model human processor (MHP)
The information-processing cognitive architecture introduced by Card, Moran, and Newell in 1983. It was never realized in a computational form, but it sufficiently specified its memories, processors, communications, and principles of operation that some quantitative predictions of human behavior could be derived. The MHP was merged with GOMS through CPM-GOMS.
An simplified expression of reality that is helpful for designing, evaluating, or understanding the behavior of a complex artifact such as a computer system.
See model human processor
The “M” in “GOMS,” methods are well-learned sequences of subgoals and operators that can accomplish a goal. There may be more than one method to accomplish a goal. If so, then selection rules are used to determine which method to use in the current task situation.
A cognitive structure of concepts and procedures that users refer to when selecting relevant goals, choosing and executing appropriate actions, and understanding what happens when they interact with a computer system (or other tool).
Human-to-human communication may be mediated by technology—for example, by telephone or video phone, by text chat, or by email.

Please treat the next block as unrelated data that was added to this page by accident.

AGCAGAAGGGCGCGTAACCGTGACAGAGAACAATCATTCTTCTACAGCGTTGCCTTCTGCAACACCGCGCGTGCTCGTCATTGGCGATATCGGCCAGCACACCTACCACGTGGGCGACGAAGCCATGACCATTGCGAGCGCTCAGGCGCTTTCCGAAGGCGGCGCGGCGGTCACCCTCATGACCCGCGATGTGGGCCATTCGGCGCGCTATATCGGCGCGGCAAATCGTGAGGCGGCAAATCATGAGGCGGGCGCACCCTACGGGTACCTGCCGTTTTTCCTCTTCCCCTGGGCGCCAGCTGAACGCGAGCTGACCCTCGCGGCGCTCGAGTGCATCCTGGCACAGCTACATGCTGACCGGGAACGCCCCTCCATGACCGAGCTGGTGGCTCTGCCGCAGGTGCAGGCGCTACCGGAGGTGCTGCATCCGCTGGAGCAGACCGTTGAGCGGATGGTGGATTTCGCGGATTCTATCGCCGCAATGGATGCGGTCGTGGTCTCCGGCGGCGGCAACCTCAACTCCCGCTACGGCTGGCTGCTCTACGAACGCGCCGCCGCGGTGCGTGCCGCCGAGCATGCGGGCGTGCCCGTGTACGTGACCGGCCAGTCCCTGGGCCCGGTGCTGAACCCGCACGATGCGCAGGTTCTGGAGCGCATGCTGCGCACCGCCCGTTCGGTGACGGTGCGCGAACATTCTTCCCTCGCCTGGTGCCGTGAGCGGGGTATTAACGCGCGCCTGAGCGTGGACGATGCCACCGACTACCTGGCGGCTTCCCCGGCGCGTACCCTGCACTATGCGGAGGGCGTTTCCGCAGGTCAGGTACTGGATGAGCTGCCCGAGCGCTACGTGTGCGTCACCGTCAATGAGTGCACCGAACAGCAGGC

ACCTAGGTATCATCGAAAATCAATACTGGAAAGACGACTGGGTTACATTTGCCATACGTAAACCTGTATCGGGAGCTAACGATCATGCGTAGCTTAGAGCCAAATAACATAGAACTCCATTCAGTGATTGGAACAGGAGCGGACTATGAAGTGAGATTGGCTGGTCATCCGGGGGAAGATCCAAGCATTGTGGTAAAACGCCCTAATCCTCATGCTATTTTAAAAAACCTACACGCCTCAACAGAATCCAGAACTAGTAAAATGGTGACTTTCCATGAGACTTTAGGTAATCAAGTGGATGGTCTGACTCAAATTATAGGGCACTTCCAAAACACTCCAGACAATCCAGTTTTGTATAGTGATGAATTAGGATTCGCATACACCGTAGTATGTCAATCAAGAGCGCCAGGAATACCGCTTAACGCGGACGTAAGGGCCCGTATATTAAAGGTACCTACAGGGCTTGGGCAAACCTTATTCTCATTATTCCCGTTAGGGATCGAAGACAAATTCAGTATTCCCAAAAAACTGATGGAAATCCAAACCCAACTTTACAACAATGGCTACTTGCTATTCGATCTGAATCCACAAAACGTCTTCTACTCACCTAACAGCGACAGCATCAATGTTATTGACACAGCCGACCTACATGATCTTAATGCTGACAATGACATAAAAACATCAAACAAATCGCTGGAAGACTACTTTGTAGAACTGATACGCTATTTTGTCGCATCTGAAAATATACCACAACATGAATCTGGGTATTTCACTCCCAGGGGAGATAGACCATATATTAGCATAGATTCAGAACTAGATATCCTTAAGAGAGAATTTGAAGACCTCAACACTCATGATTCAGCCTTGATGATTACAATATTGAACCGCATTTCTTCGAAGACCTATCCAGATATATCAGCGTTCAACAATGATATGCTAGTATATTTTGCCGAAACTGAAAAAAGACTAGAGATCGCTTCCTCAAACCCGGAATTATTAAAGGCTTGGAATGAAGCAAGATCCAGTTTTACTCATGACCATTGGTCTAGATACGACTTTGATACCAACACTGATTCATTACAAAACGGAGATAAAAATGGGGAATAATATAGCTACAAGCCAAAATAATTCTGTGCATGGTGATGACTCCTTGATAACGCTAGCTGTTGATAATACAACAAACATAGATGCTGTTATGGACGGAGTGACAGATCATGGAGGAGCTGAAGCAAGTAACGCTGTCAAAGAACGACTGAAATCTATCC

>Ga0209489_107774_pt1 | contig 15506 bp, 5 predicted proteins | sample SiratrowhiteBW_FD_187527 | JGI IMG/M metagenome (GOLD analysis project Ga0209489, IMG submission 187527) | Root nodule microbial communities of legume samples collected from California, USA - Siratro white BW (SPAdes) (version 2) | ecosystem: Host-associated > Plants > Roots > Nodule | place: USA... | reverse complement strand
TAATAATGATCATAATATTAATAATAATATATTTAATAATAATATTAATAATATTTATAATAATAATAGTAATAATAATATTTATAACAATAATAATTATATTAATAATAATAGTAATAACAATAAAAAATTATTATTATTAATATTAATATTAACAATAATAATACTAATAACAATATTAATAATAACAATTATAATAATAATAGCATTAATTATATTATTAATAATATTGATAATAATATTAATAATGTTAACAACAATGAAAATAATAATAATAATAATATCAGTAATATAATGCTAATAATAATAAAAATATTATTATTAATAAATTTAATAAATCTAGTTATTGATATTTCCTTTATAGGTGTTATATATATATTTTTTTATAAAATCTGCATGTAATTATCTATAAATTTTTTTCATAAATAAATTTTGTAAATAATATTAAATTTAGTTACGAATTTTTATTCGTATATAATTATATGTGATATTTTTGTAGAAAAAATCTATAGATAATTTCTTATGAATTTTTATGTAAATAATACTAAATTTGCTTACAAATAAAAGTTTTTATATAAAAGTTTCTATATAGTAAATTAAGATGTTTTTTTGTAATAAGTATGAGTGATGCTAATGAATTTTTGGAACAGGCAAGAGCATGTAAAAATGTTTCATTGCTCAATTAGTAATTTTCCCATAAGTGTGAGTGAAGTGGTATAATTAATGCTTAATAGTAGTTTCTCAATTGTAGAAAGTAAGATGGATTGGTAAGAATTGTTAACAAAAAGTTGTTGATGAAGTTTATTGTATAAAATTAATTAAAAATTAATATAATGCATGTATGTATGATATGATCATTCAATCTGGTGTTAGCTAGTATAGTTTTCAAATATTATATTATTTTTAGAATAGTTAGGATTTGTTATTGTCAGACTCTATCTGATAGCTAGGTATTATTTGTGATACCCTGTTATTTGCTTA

A standard operator in a keystroke-level model (KLM), M represents the act of mentally preparing to execute a command. M is a “catch-all” operator that may include such unobservable actions as making a decision, remembering a procedure or command, visually searching for information, and so on. Because M encompasses all such actions, it is a powerful approximation to human decision making that makes the KLM a relatively easy modeling method to use. M was empirically determined to average 1350 msec by Card, Moran, and Newell (1980b, 1983).
learning as development
A view of learning that emphasizes the triggering and maturation of skills (versus their acquisition through practice). Some versions construe this as biologically prefigured (Piaget), and others construe it as socially mediated (Vygotsky). In this view, people are not understood not only in terms of what they are but in terms of what they are becoming.
See latent semantic analysis
latent semantic analysis (LSA)
A statistical theory and method of identifying word meaning through analysis of context of word use.